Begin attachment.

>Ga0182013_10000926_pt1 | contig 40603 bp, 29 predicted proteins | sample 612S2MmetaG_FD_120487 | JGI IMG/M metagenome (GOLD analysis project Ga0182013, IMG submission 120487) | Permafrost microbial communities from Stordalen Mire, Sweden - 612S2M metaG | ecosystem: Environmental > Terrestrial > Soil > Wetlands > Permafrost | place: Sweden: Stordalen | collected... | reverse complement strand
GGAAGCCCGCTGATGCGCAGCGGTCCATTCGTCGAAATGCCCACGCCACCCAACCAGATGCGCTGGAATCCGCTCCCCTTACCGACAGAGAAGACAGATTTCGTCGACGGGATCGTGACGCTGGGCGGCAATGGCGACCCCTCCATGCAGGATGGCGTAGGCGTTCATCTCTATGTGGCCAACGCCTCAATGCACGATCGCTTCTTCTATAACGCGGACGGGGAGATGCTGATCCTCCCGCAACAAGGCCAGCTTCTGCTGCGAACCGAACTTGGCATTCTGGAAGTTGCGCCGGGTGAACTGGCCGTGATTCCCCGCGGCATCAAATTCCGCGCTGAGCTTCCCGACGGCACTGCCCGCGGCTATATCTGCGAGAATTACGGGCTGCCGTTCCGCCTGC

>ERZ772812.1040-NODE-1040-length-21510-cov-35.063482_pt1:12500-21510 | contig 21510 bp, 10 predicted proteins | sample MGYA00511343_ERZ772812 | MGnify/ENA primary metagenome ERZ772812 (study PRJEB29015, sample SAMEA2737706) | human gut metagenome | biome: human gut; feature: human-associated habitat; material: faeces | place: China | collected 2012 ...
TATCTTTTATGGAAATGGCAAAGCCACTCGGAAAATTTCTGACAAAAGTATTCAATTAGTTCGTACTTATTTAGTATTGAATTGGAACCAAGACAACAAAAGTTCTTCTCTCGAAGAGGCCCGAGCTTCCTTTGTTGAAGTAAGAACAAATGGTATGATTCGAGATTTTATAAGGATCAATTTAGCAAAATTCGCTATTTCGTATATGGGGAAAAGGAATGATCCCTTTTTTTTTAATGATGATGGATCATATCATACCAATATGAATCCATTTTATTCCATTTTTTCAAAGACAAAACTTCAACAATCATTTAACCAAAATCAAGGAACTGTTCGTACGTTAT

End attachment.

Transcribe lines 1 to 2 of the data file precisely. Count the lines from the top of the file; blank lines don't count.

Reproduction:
>Ga0182013_10000926_pt1 | contig 40603 bp, 29 predicted proteins | sample 612S2MmetaG_FD_120487 | JGI IMG/M metagenome (GOLD analysis project Ga0182013, IMG submission 120487) | Permafrost microbial communities from Stordalen Mire, Sweden - 612S2M metaG | ecosystem: Environmental > Terrestrial > Soil > Wetlands > Permafrost | place: Sweden: Stordalen | collected... | reverse complement strand
GGAAGCCCGCTGATGCGCAGCGGTCCATTCGTCGAAATGCCCACGCCACCCAACCAGATGCGCTGGAATCCGCTCCCCTTACCGACAGAGAAGACAGATTTCGTCGACGGGATCGTGACGCTGGGCGGCAATGGCGACCCCTCCATGCAGGATGGCGTAGGCGTTCATCTCTATGTGGCCAACGCCTCAATGCACGATCGCTTCTTCTATAACGCGGACGGGGAGATGCTGATCCTCCCGCAACAAGGCCAGCTTCTGCTGCGAACCGAACTTGGCATTCTGGAAGTTGCGCCGGGTGAACTGGCCGTGATTCCCCGCGGCATCAAATTCCGCGCTGAGCTTCCCGACGGCACTGCCCGCGGCTATATCTGCGAGAATTACGGGCTGCCGTTCCGCCTGC